And you tell me over and over and over again my friend
Ah, you don’t believe we’re on the eve of destruction.
–Protest song written by P.F. Sloan in 1965, recorded by Barry McGuire.
Eve of Destruction (Watch it performed if you really want to hear it again.)
The four most dangerous words in investing are “This time it’s different.”
— Sir John Templeton
From the Wikipedia entry on Benjamin Graham’s 1949 seminal work on value investing, The Intelligent Investor:
Graham’s favorite allegory is that of Mr. Market, an obliging fellow who turns up every day at the share holder’s door offering to buy or sell his shares at a different price. Often, the price quoted by Mr. Market seems plausible, but sometimes it is ridiculous. The investor is free to either agree with his quoted price and trade with him, or ignore him completely. Mr. Market doesn’t mind this, and will be back the following day to quote another price.
The point of this anecdote is that the investor should not regard the whims of Mr. Market as a determining factor in the value of the shares the investor owns. He should profit from market folly rather than participate in it. The investor is advised to concentrate on the real life performance of his companies and receiving dividends, rather than be too concerned with Mr. Market’s often irrational behavior.1
So what is this all about – back to the 40s or the 60s? Are we having a bout of nostalgia? No. To put it quite simply, we can learn from history or repeat past mistakes, our choice. Which do you choose?
The strident voice in this famous song represents a high level of conviction in a point of view, so high, in fact, that he keeps shoving the fact that the listener disagrees back at him as if even a dolt like him must see his own folly. Those of us old enough to remember the 60s remember this attitude, people with a monopoly on the truth and not shy in letting us know about it in loud voices.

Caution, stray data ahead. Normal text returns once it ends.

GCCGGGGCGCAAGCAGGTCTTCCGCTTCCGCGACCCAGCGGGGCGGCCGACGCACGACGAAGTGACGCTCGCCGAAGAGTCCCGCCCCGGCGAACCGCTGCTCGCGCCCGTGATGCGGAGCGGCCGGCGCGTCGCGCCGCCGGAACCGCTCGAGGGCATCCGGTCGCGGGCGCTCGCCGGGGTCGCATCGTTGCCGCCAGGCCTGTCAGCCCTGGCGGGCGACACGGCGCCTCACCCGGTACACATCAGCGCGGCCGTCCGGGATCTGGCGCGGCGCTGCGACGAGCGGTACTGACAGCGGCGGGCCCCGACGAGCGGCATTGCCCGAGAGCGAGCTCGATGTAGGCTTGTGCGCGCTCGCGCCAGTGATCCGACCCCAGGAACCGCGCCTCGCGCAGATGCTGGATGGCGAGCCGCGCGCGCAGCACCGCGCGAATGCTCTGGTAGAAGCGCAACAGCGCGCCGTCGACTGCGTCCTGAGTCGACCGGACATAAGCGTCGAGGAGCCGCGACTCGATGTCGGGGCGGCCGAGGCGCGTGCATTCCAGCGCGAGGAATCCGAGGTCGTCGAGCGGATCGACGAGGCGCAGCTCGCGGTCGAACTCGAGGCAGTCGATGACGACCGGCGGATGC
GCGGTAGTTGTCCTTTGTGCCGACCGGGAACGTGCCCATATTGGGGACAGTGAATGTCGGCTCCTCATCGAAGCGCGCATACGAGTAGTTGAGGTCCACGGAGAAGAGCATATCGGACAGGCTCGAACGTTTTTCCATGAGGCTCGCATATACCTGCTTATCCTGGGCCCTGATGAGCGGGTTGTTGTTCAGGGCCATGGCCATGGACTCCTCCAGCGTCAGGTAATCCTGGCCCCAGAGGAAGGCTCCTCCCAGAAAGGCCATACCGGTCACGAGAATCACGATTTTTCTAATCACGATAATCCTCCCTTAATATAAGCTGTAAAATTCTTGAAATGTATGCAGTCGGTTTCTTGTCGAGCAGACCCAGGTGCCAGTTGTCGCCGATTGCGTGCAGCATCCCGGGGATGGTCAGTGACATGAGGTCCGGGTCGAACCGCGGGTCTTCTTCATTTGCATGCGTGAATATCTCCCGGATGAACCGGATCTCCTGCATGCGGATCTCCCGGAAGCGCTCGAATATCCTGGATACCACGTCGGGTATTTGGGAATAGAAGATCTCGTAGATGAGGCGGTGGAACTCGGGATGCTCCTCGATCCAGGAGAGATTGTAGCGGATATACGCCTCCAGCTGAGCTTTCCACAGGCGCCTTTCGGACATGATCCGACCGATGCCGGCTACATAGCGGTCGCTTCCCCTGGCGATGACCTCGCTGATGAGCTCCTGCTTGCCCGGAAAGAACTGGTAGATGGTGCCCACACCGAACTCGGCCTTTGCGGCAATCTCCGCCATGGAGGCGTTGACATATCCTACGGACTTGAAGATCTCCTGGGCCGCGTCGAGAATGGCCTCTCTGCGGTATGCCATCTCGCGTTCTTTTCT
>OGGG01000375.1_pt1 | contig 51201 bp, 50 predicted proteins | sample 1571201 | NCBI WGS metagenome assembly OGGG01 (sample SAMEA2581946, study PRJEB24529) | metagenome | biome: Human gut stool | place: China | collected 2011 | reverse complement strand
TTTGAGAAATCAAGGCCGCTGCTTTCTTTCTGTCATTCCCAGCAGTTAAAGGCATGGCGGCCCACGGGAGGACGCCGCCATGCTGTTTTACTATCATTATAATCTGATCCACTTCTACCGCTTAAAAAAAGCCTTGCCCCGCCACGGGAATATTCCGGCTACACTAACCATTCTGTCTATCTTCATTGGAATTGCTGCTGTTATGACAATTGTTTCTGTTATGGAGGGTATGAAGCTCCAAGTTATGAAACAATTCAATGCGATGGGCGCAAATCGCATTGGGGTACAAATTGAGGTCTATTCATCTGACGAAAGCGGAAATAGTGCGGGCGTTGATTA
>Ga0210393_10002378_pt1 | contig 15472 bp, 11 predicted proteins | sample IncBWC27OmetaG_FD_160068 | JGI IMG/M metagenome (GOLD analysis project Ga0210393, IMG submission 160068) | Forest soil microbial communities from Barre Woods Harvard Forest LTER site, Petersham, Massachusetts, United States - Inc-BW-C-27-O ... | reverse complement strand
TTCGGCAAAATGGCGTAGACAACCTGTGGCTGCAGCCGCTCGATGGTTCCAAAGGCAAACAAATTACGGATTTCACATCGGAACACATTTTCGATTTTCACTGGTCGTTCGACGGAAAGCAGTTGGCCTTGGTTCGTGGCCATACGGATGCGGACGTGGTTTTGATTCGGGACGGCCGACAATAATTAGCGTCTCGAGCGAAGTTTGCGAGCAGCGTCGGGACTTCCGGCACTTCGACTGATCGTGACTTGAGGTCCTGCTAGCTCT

Well, turns out we were not on the “eve of destruction.” It was not different that time. As compelling a case as they tried to make for the end of everything, they were wrong. The world did not end, unfortunately, because what followed was even worse – the 70s! Can you say “polyester?”
Fast forward to now
Moving right along, how about now? Is it different this time? Are we on the “eve of destruction”? Or, perhaps worse, are we facing PIMCO’s “New Normal” of deleveraging, low returns, high risk, and the heavy hand of government taxation and regulation suppressing business growth? Let me respond to that with two facts:
1. The New Normal stuff rolled out in 2009 or so, just in time for the biggest equity rally in a very long time. They were calling for a long, slow recovery, if any.
2. This year PIMCO, based on these views, sold out of treasuries in their Total Return fund, used by many of our clients. That move cost the fund some return, as treasuries performed very well. More on that below.
Based on the record, I would suggest that we ought to be fairly skeptical of market forecasts, especially ones that explain why this time is different. We can all see the problems, this is not an easy situation, and much of the analysis done by PIMCO and others may be correct, but what we can see is that having a solid and plausible analysis does not seem to enable you to predict where the market is going to go, or what future returns are going to be. I keep hearing they will be very low – are we really so sure of that?
Wisdom from the past
The two small pieces of wisdom above have a lot to teach us, as we contemplate our famously New Normal world.
First of all, why in the world are we ever willing to accept “it’s different this time”? It never was before, not on the upside when all appeared rosy, nor on the downside when the end of life as we know it loomed, nor when a New Normal called for “new strategies”. We seem to get the same result every time – the market defies the forecasters and surprises us.
Secondly, long-term investing turns out to be about healthy businesses earning profits and ultimately paying dividends for investors. Thus the piece from Graham’s famous work, where his Mr. Market character makes up new prices every day, but that does not distract the intelligent investor, who looks at the businesses he owns, not the fluctuations in the market. If you own healthy businesses (purchased at a reasonable price) for a long time, you make a good return; that is fundamental.